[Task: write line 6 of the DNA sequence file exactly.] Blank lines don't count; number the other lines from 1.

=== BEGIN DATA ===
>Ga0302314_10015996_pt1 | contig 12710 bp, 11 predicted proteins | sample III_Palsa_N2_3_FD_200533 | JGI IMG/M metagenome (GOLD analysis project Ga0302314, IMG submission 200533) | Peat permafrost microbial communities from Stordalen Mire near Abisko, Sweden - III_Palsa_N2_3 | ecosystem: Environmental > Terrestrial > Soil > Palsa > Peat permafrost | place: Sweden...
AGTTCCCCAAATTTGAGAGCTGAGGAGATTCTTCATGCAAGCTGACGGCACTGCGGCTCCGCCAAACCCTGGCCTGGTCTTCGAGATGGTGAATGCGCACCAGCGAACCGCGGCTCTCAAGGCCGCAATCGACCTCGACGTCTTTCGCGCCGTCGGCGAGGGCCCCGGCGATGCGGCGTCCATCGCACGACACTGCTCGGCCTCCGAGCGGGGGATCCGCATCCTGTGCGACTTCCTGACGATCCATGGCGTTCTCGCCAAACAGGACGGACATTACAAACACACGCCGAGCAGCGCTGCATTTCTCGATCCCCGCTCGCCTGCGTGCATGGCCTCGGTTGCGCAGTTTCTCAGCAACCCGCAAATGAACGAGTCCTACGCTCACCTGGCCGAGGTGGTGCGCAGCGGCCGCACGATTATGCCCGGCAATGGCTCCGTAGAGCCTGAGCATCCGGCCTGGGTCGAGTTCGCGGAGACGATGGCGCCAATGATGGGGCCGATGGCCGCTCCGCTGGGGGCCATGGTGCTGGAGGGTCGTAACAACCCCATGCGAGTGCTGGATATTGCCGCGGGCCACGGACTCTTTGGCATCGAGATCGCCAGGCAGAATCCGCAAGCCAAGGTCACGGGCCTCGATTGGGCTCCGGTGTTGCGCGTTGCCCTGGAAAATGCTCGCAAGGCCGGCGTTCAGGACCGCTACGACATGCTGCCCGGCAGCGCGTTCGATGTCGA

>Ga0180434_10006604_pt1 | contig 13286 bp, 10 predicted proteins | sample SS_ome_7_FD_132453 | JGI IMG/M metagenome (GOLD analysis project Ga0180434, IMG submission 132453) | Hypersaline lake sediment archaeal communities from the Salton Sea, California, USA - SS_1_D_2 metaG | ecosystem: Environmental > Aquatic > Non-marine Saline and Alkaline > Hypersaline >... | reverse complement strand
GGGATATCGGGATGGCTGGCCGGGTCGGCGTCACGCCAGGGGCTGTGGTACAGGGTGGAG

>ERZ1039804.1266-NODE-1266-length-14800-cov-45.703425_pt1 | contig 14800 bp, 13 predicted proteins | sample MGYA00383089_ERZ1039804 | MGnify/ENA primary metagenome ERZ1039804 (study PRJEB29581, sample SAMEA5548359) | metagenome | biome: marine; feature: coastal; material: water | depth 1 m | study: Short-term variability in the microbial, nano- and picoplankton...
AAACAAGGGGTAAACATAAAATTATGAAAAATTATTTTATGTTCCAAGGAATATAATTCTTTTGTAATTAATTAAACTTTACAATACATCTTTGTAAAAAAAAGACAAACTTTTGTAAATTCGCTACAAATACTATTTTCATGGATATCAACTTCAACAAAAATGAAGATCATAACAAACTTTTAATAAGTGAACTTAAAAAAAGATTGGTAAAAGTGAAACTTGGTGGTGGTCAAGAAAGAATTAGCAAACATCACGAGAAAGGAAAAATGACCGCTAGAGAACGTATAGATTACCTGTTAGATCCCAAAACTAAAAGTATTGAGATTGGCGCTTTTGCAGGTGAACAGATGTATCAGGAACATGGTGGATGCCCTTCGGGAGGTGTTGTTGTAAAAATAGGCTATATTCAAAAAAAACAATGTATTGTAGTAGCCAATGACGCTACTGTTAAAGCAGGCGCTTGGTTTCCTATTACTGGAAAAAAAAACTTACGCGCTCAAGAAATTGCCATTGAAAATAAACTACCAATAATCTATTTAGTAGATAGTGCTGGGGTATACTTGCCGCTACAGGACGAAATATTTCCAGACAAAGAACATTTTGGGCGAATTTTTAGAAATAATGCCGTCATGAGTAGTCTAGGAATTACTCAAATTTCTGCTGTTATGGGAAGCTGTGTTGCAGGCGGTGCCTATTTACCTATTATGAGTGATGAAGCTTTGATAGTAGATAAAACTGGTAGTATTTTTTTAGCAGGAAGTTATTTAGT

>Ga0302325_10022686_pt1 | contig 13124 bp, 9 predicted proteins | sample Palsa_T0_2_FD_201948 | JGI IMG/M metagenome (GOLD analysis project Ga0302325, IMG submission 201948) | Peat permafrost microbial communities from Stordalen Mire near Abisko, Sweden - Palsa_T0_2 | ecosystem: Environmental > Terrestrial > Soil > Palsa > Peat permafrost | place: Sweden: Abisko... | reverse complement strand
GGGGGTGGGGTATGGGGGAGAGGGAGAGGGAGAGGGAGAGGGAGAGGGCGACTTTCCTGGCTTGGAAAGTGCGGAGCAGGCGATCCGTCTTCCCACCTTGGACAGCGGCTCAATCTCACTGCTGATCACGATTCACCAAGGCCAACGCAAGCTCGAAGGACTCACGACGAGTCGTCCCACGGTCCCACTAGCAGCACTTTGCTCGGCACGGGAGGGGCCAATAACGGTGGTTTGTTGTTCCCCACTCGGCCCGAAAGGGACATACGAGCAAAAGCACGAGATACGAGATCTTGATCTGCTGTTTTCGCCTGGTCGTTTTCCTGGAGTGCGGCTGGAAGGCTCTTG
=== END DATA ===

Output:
AAACAAGGGGTAAACATAAAATTATGAAAAATTATTTTATGTTCCAAGGAATATAATTCTTTTGTAATTAATTAAACTTTACAATACATCTTTGTAAAAAAAAGACAAACTTTTGTAAATTCGCTACAAATACTATTTTCATGGATATCAACTTCAACAAAAATGAAGATCATAACAAACTTTTAATAAGTGAACTTAAAAAAAGATTGGTAAAAGTGAAACTTGGTGGTGGTCAAGAAAGAATTAGCAAACATCACGAGAAAGGAAAAATGACCGCTAGAGAACGTATAGATTACCTGTTAGATCCCAAAACTAAAAGTATTGAGATTGGCGCTTTTGCAGGTGAACAGATGTATCAGGAACATGGTGGATGCCCTTCGGGAGGTGTTGTTGTAAAAATAGGCTATATTCAAAAAAAACAATGTATTGTAGTAGCCAATGACGCTACTGTTAAAGCAGGCGCTTGGTTTCCTATTACTGGAAAAAAAAACTTACGCGCTCAAGAAATTGCCATTGAAAATAAACTACCAATAATCTATTTAGTAGATAGTGCTGGGGTATACTTGCCGCTACAGGACGAAATATTTCCAGACAAAGAACATTTTGGGCGAATTTTTAGAAATAATGCCGTCATGAGTAGTCTAGGAATTACTCAAATTTCTGCTGTTATGGGAAGCTGTGTTGCAGGCGGTGCCTATTTACCTATTATGAGTGATGAAGCTTTGATAGTAGATAAAACTGGTAGTATTTTTTTAGCAGGAAGTTATTTAGT